Business expenses that could be personal, such as meals or travel, are one of the first
things the IRS goes after, says Consumer Reports. Keep a careful calendar of your
business meetings and hold on to the actual receipts and not just your credit-card bills.
And if you claim a deduction for a home office, be sure it looks like an office. It’s best if it
does not double as a laundry or playroom.

Another red flag that can attract IRS attention is excessive charitable donations. If you
are donating 50 percent of your income, that can seem out of place. Again, make sure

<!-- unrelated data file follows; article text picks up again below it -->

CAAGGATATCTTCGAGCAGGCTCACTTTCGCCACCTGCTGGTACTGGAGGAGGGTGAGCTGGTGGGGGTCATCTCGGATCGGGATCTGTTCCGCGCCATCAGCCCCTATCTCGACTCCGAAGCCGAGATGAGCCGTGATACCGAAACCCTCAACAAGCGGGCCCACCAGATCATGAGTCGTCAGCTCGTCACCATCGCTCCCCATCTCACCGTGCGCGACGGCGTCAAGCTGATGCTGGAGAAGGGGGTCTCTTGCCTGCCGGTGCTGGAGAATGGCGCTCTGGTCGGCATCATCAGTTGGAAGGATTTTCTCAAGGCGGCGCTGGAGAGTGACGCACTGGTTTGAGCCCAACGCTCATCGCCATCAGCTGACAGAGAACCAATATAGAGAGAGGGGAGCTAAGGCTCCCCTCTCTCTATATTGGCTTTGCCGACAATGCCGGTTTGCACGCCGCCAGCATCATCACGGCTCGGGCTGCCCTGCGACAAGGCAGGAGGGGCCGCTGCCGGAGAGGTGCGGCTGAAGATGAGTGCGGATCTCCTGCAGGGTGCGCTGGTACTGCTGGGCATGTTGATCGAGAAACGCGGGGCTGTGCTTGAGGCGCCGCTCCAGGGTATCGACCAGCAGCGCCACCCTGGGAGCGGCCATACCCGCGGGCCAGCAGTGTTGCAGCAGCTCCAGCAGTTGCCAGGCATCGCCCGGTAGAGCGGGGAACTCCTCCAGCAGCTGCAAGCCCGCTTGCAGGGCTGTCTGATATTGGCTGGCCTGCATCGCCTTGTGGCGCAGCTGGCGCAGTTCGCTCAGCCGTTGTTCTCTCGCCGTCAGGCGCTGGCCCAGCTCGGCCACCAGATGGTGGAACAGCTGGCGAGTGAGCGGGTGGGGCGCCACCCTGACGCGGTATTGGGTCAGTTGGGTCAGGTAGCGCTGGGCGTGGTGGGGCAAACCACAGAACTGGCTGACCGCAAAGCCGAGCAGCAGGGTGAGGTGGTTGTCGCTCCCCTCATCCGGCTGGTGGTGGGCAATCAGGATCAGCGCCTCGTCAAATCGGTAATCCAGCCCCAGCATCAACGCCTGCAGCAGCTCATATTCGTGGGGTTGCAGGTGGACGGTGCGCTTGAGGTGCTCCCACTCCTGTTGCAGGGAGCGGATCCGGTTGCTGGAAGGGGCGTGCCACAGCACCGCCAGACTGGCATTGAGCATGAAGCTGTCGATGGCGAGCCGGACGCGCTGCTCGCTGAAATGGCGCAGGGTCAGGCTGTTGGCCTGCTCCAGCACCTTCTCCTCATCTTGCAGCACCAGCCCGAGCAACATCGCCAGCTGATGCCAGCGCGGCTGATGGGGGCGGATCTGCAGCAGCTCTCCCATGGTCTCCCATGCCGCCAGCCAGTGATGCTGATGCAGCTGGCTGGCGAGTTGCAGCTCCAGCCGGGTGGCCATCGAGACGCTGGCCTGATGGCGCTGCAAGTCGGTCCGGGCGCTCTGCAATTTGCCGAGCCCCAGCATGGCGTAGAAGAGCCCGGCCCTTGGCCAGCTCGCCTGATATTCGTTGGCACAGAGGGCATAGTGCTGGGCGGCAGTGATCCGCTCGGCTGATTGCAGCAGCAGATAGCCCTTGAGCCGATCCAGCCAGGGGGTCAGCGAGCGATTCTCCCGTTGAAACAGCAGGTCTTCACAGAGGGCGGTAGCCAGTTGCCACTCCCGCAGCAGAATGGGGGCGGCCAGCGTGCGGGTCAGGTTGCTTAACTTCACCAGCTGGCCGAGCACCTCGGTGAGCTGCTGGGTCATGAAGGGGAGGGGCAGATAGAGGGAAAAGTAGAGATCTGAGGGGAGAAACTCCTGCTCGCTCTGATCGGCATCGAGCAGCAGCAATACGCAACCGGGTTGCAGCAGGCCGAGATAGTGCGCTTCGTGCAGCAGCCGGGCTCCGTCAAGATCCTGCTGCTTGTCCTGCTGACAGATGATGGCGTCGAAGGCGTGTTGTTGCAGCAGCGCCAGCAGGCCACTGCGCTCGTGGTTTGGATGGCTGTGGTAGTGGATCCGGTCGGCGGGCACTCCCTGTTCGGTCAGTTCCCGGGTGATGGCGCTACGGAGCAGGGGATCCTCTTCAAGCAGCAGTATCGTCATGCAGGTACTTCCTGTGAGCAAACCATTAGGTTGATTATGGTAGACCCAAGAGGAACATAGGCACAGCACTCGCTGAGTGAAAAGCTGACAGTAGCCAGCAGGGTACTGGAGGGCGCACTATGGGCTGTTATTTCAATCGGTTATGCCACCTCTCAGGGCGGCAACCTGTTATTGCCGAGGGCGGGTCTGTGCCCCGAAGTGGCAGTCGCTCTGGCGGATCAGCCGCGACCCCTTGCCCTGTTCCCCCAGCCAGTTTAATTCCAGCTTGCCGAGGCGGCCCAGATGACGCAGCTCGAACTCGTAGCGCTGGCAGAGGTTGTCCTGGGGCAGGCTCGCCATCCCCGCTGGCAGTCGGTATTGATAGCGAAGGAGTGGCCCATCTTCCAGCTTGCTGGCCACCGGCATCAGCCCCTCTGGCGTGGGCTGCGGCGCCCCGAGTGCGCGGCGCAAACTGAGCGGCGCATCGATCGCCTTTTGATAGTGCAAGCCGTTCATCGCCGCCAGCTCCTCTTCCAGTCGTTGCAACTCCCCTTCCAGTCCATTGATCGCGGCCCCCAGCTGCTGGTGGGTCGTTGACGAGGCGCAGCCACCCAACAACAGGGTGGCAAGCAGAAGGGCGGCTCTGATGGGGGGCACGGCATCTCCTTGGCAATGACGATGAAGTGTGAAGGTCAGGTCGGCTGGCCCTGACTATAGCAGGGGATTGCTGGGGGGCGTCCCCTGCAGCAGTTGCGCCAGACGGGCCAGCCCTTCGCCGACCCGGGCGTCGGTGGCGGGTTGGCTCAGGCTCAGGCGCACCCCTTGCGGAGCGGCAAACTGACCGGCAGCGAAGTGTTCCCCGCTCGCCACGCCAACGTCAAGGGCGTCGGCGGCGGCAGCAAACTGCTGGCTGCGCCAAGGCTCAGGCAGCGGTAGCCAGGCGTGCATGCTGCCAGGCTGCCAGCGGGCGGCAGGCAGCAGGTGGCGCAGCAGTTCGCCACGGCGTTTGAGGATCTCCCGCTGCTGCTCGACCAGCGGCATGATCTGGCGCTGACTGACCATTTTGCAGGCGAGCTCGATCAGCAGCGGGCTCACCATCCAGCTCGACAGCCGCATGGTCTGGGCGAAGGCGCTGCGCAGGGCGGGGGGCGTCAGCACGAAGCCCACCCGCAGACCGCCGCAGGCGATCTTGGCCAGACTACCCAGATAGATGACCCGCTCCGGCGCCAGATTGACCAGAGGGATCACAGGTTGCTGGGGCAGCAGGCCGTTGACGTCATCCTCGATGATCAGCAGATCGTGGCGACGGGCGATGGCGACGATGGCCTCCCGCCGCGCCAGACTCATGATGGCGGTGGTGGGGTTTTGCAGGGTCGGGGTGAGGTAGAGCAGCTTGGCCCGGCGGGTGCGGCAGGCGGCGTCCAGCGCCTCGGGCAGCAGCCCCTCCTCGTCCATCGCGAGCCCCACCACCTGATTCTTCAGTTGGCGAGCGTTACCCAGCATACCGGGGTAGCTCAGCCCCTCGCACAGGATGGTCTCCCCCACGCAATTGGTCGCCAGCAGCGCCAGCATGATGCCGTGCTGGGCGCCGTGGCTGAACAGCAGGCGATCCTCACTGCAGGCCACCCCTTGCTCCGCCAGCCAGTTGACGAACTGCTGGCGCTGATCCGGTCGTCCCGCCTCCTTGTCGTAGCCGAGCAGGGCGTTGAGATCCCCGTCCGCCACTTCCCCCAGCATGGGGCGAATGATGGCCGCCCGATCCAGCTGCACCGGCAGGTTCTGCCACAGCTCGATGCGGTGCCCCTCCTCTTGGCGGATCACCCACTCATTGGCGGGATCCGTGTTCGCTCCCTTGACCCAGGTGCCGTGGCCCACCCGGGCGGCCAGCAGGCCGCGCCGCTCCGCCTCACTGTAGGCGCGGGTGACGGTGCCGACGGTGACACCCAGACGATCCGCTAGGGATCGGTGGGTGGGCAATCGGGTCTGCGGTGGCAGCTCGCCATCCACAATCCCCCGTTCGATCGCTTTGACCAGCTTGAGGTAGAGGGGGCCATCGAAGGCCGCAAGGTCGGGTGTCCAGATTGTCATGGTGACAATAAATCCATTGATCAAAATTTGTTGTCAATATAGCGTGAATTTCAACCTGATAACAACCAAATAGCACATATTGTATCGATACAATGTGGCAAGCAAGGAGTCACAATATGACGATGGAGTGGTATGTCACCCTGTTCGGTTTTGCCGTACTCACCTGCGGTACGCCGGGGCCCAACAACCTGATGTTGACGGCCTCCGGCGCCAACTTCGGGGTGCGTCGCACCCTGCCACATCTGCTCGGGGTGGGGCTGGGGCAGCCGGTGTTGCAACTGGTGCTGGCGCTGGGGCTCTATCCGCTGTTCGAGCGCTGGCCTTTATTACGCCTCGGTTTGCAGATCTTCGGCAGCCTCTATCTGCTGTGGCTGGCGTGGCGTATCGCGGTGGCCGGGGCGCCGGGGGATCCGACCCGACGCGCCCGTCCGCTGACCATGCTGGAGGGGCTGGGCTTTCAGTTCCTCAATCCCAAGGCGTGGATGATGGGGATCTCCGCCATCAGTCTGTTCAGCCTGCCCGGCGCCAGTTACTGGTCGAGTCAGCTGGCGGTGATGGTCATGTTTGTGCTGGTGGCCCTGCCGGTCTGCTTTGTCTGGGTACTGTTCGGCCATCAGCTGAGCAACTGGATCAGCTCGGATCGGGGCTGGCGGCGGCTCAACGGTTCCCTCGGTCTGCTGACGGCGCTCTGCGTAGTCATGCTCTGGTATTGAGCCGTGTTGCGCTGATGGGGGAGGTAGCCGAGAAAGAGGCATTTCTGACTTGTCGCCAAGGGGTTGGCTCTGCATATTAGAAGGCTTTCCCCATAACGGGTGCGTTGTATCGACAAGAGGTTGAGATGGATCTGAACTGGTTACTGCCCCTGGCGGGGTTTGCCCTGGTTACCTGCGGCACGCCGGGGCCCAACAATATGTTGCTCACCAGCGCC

to get dated receipts. They are required for cash contributions over $250 and for gifts of
goods like clothes or furniture.

You should keep your tax records for as long as the IRS can audit you, which is three
years. But just to play it safe, Consumer Reports recommends holding tax records for
seven years.

And last but not least, check the math! Believe it or not, simple mathematical errors
trigger the most notices from the IRS.

If you prepare your own taxes, two of the leading programs—H&R Block at Home and
Turbo Tax—offer some level of additional help in the event of an audit. But you might
need to buy the audit protection in advance.

Consumer Reports has advice on finding a good tax preparer.

Complete Ratings and recommendations on all kinds of products, including appliances,
cars & trucks, and electronic gear, are available on Consumer Reports’ website.